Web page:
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President Ronald Reagan

Reagan’s 1981 Official Portrait Nearly His Last Photographer Harry Langdon Reminisces About the Session

Los Angeles  - Famous Hollywood photographer Harry Langdon adds his condolences to the family on the passing of President Ronald Reagan and recalls the time he spent with Ronald and Nancy Reagan. 

One month after the Presidential election of 1981, Langdon was commissioned to shoot the official White House portraits of President and Mrs. Ronald Reagan.  Twenty days after the session, John Hinckley, Jr. attempted to assassinate Reagan, nearly making Langdon’s portraits the last official photos of the President.

Two weeks before the shoot, three Secret Service agents arrived at the studio for the appropriate security checks.  “I didn’t understand why they would use the studio back entrance adjacent to the greasy parking lot for the President’s arrival,” says Langdon.  However, he soon learned about their concerns for the vulnerability of the front door.

Langdon’s staff of five were preparing for the shoot when they began to hear the wailing of sirens in the distance.  Since Langdon’s Wilshire Boulevard studio is near Cedars-Sinai Hospital, ambulances are frequently heard in the vicinity.  The sirens were getting closer, when suddenly the streets were filled with black SUV gun cars.  They screeched around the corner in advance of the Presidential limousine.  Then the President’s car turned up the street and headed for the back entrance.

“Out of nowhere, the front door was covered by mobs of news crews, with reporters’ noses pressed against the windows of the studio.  Flashes and cameras going, they were trying to get shots of the interior,” says Langdon

“Normally, we are prepared for a certain amount of excitement associated with the arrival of our famous clientele, but the press crunch surrounding the President was disconcerting to my staff and me. We had to re-group.”

The security personnel and media relations staff for the President filled the studio.  The assigned press secretary took Langdon aside and told him he should prompt the President as to how Langdon wanted him to address the camera.

“I glanced around the room and found the President sitting comfortably in a high director’s chair, intently reading The Hollywood Reporter.  He was obviously enjoying the news about his former neighborhood in the Trades,” says Langdon.

The President greeted Langdon cordially and he explained to Reagan how he wanted to capture presidential confidence.

“His campaign pledge of 1980 was ‘to restore the great, confident roar of American progress and growth and optimism,” remembers Langdon.

“I want you to be a fatherly and compassionate figure, “ Langdon recalls. “Your perspective should convey that you know what the concerns of the nation are and that you are strong enough to meet the challenge.”

“The press secretary looked happy so I posed the President, and then a voice came from behind the dressing room door.”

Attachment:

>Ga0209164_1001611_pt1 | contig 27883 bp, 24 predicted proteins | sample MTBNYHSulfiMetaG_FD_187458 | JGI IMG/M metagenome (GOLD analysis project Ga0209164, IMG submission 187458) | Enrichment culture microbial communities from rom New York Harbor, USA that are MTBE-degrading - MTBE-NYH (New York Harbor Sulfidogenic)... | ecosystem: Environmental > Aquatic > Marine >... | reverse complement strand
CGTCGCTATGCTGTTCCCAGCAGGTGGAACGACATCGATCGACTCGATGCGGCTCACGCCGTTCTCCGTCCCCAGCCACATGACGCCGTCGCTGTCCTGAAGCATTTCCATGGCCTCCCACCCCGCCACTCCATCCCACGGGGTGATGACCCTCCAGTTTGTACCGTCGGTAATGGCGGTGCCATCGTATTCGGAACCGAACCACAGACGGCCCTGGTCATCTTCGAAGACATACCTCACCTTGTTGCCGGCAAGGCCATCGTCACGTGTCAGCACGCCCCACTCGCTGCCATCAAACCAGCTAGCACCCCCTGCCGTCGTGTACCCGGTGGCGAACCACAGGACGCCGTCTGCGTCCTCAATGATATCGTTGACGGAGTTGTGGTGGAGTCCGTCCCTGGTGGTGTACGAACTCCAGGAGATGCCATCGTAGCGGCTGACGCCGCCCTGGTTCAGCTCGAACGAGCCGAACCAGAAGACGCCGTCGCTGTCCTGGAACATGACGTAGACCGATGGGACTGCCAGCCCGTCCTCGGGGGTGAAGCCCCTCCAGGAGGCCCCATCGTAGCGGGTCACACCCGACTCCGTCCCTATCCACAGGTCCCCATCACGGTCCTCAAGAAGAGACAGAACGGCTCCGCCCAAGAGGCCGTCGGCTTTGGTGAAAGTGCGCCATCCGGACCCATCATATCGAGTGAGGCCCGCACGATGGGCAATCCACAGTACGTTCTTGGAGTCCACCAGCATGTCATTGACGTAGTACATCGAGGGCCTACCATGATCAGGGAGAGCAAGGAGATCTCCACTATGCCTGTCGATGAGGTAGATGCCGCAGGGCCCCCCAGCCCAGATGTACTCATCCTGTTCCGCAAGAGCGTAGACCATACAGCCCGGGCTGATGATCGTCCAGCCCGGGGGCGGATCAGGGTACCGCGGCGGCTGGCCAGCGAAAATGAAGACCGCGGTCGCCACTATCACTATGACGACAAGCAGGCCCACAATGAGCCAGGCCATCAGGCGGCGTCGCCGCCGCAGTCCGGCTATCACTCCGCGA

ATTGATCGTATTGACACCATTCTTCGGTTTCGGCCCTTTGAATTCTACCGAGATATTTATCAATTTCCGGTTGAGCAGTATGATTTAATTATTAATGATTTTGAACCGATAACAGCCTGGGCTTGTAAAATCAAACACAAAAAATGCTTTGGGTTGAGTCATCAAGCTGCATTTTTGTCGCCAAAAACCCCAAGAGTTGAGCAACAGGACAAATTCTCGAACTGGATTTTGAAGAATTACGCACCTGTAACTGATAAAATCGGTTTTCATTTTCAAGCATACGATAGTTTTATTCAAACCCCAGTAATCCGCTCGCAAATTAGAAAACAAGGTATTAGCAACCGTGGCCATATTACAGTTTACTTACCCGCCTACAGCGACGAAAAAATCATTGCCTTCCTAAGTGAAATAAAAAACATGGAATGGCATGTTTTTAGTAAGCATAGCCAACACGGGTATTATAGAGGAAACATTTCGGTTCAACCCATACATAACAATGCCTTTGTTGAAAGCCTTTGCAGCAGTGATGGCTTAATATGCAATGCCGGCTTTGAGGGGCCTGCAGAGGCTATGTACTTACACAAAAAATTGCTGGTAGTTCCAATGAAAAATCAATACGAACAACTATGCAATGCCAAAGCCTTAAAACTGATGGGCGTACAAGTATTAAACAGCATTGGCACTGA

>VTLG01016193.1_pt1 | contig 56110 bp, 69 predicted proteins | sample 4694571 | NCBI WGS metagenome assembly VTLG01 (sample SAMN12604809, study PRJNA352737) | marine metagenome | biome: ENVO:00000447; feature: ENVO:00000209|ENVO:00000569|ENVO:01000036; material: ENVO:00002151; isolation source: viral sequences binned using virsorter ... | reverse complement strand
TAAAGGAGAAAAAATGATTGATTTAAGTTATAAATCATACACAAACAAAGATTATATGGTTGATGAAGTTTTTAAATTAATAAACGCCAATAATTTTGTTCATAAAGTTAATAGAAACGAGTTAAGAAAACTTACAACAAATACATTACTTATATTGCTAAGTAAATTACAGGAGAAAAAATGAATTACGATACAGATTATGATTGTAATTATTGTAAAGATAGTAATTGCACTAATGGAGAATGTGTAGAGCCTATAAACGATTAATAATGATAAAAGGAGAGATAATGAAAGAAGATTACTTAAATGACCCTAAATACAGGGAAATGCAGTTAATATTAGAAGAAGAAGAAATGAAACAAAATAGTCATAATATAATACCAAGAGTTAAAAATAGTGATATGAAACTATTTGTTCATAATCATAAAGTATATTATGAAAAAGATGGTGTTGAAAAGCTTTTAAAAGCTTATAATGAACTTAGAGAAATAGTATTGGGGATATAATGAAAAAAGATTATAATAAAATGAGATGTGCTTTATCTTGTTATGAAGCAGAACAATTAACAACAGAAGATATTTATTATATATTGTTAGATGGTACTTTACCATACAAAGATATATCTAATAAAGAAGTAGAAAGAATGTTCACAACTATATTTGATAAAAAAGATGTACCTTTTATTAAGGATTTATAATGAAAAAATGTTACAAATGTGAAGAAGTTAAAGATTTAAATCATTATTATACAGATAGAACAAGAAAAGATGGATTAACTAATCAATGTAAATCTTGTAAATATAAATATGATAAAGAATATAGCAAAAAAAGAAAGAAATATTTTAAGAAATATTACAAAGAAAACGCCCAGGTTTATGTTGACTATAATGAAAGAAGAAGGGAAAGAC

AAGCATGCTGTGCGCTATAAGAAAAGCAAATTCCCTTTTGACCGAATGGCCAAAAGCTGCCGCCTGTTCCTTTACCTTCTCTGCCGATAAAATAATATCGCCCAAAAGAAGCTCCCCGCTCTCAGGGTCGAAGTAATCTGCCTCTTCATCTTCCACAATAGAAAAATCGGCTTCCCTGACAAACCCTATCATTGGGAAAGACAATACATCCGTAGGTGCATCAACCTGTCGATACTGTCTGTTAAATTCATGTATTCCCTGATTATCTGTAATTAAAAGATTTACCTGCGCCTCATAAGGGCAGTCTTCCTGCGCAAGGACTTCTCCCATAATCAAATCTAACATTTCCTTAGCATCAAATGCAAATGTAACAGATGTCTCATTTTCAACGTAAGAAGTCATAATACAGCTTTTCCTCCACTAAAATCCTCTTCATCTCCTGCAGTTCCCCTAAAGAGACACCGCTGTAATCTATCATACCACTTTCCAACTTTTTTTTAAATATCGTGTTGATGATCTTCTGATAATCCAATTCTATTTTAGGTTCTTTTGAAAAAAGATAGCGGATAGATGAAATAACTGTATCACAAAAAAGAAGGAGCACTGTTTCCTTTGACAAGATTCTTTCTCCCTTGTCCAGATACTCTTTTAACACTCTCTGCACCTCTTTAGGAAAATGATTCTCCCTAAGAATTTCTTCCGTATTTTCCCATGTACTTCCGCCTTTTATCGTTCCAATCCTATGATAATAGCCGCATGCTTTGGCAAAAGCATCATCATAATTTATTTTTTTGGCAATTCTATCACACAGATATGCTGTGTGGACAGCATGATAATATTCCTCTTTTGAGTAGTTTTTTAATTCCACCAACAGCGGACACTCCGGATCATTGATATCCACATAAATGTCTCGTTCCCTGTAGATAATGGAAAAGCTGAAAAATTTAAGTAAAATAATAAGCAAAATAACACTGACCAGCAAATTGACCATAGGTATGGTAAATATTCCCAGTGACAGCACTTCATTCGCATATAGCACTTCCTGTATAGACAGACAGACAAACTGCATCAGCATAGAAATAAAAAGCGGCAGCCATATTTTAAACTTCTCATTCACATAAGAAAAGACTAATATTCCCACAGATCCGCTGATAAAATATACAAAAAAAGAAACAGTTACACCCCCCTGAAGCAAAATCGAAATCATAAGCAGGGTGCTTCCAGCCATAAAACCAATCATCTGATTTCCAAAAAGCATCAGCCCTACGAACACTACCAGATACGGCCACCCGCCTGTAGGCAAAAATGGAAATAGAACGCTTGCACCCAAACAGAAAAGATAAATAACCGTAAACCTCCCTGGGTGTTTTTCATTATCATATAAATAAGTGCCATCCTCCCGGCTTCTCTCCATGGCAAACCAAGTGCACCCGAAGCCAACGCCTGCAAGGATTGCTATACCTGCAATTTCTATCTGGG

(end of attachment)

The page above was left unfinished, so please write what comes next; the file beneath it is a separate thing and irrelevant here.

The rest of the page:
“Harry,” Nancy Reagan instructed, “please use light colored background so that Ronnie can write his signature in black on the photo.”

Thus, with a light-colored background in place, Langdon began clicking the camera. A secret service agent shadowed every move he made.  The agent was close, very close, in case Langdon turned out to be someone who might use the long lens of a Hasselblad camera to do harm to the President.  He watched every camera change, every film change.  If Langdon stood, he stood. Squatted, he squatted.

“He anticipated my moves better than my assistants did.”

With the security, the number of people involved, the press, etc, the logistics of the shoot were difficult.  Creatively, Langdon was very pleased with the images he got.  The photos were now part of the legacy of “The Great Communicator.” Approximately twenty days later John W. Hinckley, Jr attempted to assassinate President Reagan.

Harry Langdon is among the top commercial and glamour photographers in the world. The son of a famous silent screen comedian, Harry Langdon, he apprenticed with many fashion photographers and his first commercial clients were Max Factor and Ann-Margret.  Langdon credits his ever-fresh creativity for his success and searches the limits of what is happening today, not only in the photography realm but also in fashion, music and film.  By going to the theatre, art galleries, museums and movies to do research and get new inspiration, there is a constant turnover of creativity and ideas.  Over the years, Langdon has photographed countless famous (and infamous) cultural icons including Halle Berry, Cher, Frank Sinatra, Richard Burton, Diana Ross, Kirk Douglas, Venus and Serena Williams, and many more.

The subject of numerous feature articles and television shows, Langdon’s work has been lauded internationally for many years. His work is compared to such classic photography masters as Scavullo, Ritts, Newton, Avedon and Hurrell and with modern artists like Leibovitz.

© 2004 Harry Langdon and Sheryl Turner.
All Rights Reserved

President Ronald Reagan (1981)

I didn’t understand why they would use the studio back entrance adjacent to the greasy parking lot for the President’s arrival

I thought about what I would say to the new leader of the free world

The secret service agent anticipated my moves better than my assistants did.

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